A Tortured Tummy Overdoses on Fried Food in This Wacky Ad for Oranges

Silly stuff from Wonderful Halos

So, you’ve decided to nosh on deep-fried butter and Armageddon Demon Chilis instead of Wonderful Halos mandarin oranges.

Bad choice, kid. Very bad.

Folks learn that lesson the hard way in punchy new ads from Wonderful’s in-house agency and directors the Perlorian Brothers.

First, we get an outrageously animated take on the runs, so to speak, as a distressed stomach bursts, Alien-style, from the body of a dude munching on skewers of crunchy double-fried fat globules, and proceeds to sprint off down the carnival midway:

Next, a suburban couple feel the burn when they sample hellaciously hot peppers at a backyard picnic:

The commercials constitute the second helping of Wonderful’s “Good choice, kid” campaign, raising the temperature from last year’s ads by expanding the definition of “kid” to include “the big kids in our lives—other adults—and the kinds of bad snacking decisions they sometimes make,” Wonderful Agency creative chief Darren Moran tells AdFreak. “That evolution let us push the situations and the humor even further without fear of scarring small children for life.”

Both spots are based on the real-life experiences of the creative team.

“I don’t know what it is about dudes and spicy foods, but we all had had terrible, ill-advised, prove-your-manhood moments with hot peppers,” says Moran. “I once had to relearn verbs after a late-night dinner in Hong Kong quickly devolved into [a game of] ‘I’ll-eat-that-for-a-dollar.’ It’s a familiar situation that we needed to make surprising. Every time we thought of a name for a dangerous-sounding chili pepper, we discovered it already existed.”

Dumb move, chowing down on foods you know are too spicy to handle. What genius would ever do that?

Real military flame throwers were used to create the fire effect. “Sadly, some garden gnomes were harmed in the making of this commercial,” Moran says.

As for the guts-on-the-run spot, “When the writer pitched ‘deep fried butter,’ I thought it was an amazingly absurd set-up,” he says. “Until he told me it actually existed, and he lived to tell the tale of eating one at the Iowa State Fair.”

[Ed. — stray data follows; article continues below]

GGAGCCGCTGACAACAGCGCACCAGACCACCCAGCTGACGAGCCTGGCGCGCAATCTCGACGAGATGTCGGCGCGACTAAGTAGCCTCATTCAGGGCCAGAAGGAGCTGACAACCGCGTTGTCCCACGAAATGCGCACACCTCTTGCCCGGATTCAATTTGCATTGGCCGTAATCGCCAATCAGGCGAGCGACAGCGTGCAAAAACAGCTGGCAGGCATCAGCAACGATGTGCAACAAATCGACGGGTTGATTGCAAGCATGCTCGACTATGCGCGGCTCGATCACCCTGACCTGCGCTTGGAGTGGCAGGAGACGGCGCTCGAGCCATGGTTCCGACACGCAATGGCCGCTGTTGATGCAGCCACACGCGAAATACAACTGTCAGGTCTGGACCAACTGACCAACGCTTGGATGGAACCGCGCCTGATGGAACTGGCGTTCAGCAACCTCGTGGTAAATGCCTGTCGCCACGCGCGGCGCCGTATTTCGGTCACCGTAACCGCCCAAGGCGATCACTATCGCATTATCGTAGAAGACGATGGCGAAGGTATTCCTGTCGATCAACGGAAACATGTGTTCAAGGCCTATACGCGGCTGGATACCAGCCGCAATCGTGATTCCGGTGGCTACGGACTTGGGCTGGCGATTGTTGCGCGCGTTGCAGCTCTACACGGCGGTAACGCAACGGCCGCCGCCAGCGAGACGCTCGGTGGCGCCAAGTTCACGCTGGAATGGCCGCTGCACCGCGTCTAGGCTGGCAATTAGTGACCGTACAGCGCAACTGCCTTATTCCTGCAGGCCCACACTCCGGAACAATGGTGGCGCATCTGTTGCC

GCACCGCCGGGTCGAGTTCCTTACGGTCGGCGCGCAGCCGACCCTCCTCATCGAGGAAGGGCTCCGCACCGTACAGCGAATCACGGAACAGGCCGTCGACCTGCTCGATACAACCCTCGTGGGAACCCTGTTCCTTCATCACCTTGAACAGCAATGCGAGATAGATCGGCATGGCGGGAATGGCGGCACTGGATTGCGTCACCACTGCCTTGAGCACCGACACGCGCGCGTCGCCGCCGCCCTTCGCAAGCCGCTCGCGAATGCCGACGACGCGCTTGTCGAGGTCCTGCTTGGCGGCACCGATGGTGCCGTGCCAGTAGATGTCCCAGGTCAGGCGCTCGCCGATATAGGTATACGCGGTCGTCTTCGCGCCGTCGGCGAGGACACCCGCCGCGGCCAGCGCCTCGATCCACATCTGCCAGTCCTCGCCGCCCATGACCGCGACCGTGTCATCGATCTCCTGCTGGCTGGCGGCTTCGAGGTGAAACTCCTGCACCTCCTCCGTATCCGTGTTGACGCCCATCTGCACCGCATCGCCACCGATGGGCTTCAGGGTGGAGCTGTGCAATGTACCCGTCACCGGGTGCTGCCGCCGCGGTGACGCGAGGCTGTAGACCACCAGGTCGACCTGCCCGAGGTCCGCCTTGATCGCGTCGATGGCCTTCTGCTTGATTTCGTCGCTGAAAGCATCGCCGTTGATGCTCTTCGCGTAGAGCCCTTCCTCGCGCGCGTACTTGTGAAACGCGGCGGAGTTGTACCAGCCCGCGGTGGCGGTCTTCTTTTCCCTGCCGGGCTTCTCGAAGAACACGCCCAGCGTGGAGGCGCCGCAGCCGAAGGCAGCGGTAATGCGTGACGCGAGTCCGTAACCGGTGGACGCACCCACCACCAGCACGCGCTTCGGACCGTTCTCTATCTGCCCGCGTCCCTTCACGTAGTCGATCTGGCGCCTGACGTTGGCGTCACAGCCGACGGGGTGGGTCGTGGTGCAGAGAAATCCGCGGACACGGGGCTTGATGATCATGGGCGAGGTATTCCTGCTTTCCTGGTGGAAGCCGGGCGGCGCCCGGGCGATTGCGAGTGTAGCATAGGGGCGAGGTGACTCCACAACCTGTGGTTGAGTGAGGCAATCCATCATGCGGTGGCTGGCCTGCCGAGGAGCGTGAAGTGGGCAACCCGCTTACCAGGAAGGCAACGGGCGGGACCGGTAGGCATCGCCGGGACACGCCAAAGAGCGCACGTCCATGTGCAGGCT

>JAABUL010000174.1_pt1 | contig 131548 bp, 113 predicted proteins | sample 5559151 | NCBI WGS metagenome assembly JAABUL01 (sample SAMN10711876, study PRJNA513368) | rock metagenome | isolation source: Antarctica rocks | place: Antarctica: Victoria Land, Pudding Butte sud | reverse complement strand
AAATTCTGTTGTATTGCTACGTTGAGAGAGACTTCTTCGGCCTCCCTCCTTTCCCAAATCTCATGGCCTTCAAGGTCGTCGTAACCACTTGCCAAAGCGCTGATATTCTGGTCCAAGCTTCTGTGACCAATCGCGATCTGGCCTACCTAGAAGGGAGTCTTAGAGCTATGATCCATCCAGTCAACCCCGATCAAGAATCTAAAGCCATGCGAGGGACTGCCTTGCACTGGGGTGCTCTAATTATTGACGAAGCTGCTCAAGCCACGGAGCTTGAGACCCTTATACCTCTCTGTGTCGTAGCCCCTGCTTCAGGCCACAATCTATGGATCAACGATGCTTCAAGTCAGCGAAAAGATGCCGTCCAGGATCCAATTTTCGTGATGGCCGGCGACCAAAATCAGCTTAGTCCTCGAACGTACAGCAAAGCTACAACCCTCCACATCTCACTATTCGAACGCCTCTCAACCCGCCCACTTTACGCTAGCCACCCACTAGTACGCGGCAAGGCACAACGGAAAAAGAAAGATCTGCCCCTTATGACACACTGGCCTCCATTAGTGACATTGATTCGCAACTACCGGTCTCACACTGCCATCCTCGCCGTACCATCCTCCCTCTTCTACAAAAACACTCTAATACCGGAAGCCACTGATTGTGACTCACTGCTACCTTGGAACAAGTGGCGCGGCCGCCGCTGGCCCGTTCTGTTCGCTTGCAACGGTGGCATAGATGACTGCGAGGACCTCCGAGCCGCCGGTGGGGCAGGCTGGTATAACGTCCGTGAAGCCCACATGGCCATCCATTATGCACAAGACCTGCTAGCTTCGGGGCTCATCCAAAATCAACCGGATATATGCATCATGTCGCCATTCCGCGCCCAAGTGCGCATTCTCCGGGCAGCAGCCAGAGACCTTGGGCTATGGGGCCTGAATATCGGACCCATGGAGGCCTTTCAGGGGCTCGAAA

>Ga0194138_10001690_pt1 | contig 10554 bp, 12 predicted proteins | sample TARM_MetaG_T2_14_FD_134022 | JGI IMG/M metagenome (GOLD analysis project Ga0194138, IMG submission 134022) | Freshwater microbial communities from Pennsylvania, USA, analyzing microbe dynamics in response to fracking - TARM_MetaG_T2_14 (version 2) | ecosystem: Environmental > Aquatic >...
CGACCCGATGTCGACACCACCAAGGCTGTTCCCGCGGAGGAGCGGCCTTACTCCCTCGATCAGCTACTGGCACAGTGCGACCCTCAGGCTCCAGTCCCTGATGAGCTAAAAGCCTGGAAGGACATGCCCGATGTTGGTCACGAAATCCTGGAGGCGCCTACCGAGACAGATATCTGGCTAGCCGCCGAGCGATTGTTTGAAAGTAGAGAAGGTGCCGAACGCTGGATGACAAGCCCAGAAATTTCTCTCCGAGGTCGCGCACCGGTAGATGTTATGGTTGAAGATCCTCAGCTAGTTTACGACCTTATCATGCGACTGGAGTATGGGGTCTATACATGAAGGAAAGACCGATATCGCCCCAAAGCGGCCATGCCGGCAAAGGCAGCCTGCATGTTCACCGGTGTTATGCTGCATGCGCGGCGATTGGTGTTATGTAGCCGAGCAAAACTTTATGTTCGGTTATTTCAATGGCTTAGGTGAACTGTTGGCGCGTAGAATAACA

“The stomach VFX itself were a fun challenge,” Moran recalls. “Since no one—to our knowledge—has ever witnessed a stomach escape from a man’s body in abject terror, we had to figure out the look, the movement, the attitude—basically create a character that in just a few seconds you believe is real and are rooting for. So, we asked [production studio] The Mill to think of the stomach as a galloping bald Chihuahua. They made it even weirder with the creepy little humanoid hands and feet.”

As it turns out, the lead actor grew progressively miffed as filming progressed.

“He wasn’t happy about having to bite into a non-fried tofu prop about a hundred times over the course of the shoot,” Moran says. “He actually said he had been looking forward to getting paid to eat deep fried butter all day.”

Client: Wonderful Halos

Agency: Wonderful Agency
President: Michael Perdigao
Chief Creative Officer: Darren Moran
Creative Director/Art Director: Jason Fryer
Creative Director/Copywriter: Mike Condrick
Associate Creative Director/Copywriter: Alan Snider
Sr. Art Director: Colin Jahn
Head of Production: Sam Baerwald

Production Company: MJZ
Director: The Perlorian Brothers
Director of Photography: Jo Willems
Unit Production Manager: Line Postmyr
Sr. Executive Producer: Eriks Krumins

Editorial: HutchCo Technologies
Editor: Jim Hutchins
Assistant Editor: Patrick O’Leary
Executive Producer: Jane Hutchins

Telecine: The Mill
Colorist: Adam Scott
Executive Producer: Thatcher Peterson
Producer: Liza Kerlin

Visual Effects: The Mill
Executive Producer: Enca Kaul
Producer: Andrew Gilson
Creative Director: Tara DeMarco
Lead Artists: Narbeh Mardirossian (2D), Tom Graham (3D)

Mix & Sound: Lime Studios
Mixer: Loren Silber
Sound Designer: Michael Anastasi
Executive Producer: Susie Boyajan

@DaveGian davegia@hotmail.com David Gianatasio is a longtime contributor to Adweek, where he has been a writer and editor for two decades. Previously serving as Adweek's New England bureau chief and web editor, he remains based in Boston.